Over 20,000 young people interviewed for watching TV without a TV Licence

More than 20,000 young people aged 18 to 25 have been interviewed by TV Licensing Visiting Officers for watching live TV or BBC iPlayer without a valid licence in the last year, according to figures released by TV Licensing.

TV Licensing makes more than 7,500 visits across the UK a day, focusing on unlicensed addresses where occupants have ignored previous attempts to make contact. Not all visits lead to prosecution and the majority of first-time offenders are not prosecuted if they buy a licence before their court date.

As the new academic year starts, and with 84 per cent of undergraduates aged 24 and under1, TV Licensing is reminding students that they risk facing prosecution and a fine of up to £1,000 if they are caught watching live TV, or BBC programmes on iPlayer without a valid TV licence; this includes any device - not just a TV set.

Despite the explosion in popularity of smartphones and tablets, a television is still the most used device for students watching live or recorded TV, with nearly two thirds of students taking a TV to university. However, for those watching BBC iPlayer, most are using a laptop, with 65% watching on their portable computer and 28% watching on their smartphone.2

The law on TV Licensing:

The law still applies to students living away from home in halls or shared accommodation and you need to be covered by a TV Licence to:

  • watch or record programmes (such as sports, news, music, dramas and documentaries) as they’re being shown on TV, or live on an online TV service (e.g. YouTube, Amazon Prime Video, Apple TV, Now TV, Sky Go, etc.)
  • download or watch BBC programmes on iPlayer.

This applies to any device, such as a TV set (incl. smart TV), laptop, desktop computer, tablet, mobile phone, games console, digital box, etc.

If students live in halls of residence and watch live TV or BBC iPlayer programmes in their room, they will need to be covered by a TV Licence. Students in shared houses will also require their own licence if they use a TV or device in their room and have a separate tenancy agreement, but if they have a joint tenancy agreement for an entire house or flat, one licence usually covers the whole property.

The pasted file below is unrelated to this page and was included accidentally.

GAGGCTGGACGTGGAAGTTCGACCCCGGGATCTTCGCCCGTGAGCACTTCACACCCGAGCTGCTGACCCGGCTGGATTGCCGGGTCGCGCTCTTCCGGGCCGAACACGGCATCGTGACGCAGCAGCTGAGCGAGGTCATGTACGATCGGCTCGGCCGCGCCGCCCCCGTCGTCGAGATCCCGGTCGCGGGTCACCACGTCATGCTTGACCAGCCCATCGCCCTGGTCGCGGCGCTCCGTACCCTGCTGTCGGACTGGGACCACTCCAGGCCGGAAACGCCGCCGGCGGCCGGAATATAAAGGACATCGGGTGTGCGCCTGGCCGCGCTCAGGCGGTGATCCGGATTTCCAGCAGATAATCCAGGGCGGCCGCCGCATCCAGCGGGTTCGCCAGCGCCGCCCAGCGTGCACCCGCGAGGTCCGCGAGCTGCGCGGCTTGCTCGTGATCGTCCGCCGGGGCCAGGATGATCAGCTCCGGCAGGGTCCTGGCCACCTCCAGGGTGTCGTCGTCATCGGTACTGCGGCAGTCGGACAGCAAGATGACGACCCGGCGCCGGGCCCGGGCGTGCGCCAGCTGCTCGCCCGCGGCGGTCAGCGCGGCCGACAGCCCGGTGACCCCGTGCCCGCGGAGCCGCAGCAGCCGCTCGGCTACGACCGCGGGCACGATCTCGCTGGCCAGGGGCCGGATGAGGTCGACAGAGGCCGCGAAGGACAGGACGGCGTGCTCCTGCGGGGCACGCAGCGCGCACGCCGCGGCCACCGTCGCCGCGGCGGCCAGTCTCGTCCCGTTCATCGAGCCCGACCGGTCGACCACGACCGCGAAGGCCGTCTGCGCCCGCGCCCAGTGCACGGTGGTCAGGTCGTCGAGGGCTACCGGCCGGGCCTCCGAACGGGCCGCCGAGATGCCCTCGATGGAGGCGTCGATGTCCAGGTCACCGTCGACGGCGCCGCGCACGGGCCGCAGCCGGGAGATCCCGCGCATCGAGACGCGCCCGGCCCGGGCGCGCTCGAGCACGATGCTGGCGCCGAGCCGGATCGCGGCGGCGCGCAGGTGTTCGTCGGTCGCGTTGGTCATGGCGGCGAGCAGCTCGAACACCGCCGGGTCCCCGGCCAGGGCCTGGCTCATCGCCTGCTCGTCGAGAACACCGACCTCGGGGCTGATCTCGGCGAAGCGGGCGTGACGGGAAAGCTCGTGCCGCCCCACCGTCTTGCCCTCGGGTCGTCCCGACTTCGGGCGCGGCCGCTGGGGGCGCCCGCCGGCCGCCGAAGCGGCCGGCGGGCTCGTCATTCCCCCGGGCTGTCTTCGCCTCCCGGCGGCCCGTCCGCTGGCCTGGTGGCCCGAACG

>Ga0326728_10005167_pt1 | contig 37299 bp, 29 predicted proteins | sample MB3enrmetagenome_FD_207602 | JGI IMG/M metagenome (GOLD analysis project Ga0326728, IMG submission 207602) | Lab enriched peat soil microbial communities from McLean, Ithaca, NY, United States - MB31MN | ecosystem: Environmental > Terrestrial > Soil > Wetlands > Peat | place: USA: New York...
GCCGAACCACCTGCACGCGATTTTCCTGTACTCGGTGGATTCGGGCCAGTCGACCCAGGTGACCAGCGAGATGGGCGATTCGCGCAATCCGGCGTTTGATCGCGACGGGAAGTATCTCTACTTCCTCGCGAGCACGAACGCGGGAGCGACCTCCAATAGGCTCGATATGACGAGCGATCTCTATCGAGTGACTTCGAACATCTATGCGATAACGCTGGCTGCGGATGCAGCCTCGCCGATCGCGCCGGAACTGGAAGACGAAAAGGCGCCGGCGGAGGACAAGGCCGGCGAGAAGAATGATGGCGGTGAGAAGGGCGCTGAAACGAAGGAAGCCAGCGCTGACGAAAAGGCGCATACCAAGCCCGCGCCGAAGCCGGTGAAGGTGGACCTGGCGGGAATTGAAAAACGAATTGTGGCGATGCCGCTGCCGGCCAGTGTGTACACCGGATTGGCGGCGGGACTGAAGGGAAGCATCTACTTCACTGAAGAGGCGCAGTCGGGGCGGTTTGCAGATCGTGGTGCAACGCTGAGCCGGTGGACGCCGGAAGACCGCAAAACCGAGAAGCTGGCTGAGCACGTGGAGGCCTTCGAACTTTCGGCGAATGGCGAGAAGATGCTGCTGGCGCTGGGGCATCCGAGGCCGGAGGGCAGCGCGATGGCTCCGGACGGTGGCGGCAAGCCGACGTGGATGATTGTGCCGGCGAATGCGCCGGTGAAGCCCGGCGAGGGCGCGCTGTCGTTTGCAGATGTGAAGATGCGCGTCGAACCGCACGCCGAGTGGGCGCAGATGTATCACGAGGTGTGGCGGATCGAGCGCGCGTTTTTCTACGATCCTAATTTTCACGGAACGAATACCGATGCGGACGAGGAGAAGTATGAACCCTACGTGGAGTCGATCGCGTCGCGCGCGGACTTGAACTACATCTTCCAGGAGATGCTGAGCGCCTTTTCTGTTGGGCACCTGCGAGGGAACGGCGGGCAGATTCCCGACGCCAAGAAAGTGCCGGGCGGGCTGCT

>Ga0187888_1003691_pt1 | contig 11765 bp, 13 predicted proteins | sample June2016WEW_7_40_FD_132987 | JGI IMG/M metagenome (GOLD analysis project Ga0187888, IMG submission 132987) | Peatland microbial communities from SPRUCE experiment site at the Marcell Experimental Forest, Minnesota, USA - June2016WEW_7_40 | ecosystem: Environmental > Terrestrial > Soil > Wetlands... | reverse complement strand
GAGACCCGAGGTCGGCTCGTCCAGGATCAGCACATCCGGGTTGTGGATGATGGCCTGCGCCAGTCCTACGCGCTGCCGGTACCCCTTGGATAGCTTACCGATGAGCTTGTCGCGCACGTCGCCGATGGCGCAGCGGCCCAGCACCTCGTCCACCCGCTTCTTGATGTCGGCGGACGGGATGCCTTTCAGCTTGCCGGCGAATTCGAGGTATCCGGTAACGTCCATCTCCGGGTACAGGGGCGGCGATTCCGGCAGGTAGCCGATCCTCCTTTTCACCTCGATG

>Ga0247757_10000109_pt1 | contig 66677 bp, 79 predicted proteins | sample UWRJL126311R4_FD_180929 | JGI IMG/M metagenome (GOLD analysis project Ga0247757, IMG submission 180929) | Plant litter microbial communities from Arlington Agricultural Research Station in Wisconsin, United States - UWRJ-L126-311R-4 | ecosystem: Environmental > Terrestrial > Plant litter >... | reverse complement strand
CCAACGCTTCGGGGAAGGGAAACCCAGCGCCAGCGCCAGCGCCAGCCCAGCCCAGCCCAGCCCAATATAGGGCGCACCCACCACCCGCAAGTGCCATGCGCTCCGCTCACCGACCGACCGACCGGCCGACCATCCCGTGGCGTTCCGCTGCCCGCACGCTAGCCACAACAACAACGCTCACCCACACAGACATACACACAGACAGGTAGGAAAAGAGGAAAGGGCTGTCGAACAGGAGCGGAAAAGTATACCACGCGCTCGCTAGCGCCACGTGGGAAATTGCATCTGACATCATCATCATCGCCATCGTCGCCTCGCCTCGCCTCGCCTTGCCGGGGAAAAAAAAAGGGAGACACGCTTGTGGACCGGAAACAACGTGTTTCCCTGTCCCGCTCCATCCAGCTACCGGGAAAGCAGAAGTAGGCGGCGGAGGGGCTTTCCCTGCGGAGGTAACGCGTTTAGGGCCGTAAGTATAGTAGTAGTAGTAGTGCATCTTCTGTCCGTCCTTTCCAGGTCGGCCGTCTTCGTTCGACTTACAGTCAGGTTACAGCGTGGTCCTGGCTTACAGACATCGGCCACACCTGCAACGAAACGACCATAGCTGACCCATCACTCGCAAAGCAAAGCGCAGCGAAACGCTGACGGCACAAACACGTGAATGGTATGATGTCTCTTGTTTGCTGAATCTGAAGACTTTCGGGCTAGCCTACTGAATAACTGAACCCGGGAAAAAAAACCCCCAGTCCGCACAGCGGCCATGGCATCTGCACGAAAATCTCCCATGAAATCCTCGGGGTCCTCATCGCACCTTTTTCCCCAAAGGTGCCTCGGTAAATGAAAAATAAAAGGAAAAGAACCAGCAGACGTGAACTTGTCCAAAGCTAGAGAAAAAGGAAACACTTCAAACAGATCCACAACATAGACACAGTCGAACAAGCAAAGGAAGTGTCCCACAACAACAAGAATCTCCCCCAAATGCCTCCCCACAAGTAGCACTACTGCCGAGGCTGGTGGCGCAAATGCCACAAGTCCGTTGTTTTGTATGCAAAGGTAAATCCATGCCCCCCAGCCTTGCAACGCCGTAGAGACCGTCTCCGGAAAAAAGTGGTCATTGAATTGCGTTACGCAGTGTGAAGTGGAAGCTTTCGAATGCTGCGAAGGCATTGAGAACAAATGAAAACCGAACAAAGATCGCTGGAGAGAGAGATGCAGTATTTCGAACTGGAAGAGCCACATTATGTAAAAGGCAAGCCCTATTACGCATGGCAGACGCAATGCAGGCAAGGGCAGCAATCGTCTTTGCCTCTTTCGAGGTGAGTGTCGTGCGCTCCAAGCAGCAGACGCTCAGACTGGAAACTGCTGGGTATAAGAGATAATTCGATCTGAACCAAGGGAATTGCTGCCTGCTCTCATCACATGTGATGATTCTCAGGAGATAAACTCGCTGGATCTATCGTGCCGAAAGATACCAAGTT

Paul Cooper, spokesperson for TV Licensing, said:

Students will now have settled into their new term and every year myths circulate around about when you do and don’t need a licence.
Most students own at least one device capable of showing live TV or watching BBC iPlayer - such as a laptop, smartphone or tablet computer – it’s important they know the law around being correctly licensed, so we would encourage them to visit tvl.co.uk/uni to find out more.

A standard TV licence costs £154.50 and there are many payment options available, from paying in one go to spreading the cost over the year. Students can buy and manage their licence online and if they don’t need their licence for a full 12 months, they could apply for a refund.

Students can check if they need a licence at tvl.co.uk/uni or by calling 0300 790 6113.


Figures relate to the number of people aged 18-25 who were interviewed by a TV Licensing Visiting Officer during a visit to an unlicensed property between 1 September 2018 and 31 August 2019. They do not constitute official prosecution statistics for TV Licensing evasion. TV licensing evasion prosecution information is held by individual magistrates courts and the Ministry of Justice.

1 Higher Education Statistics Limited 2018 - distribution of undergraduate students 2017/18

2 Research with students was conducted by Harris Interactive in May 2018. UK-wide coverage, with quotas on gender, region of university, year of study and whether they are from the UK or international students (10% are defined as international students). Research was conducted only with those living away from home (do not live at parents’/guardians’ home) and are aware of what the TV Licence is.

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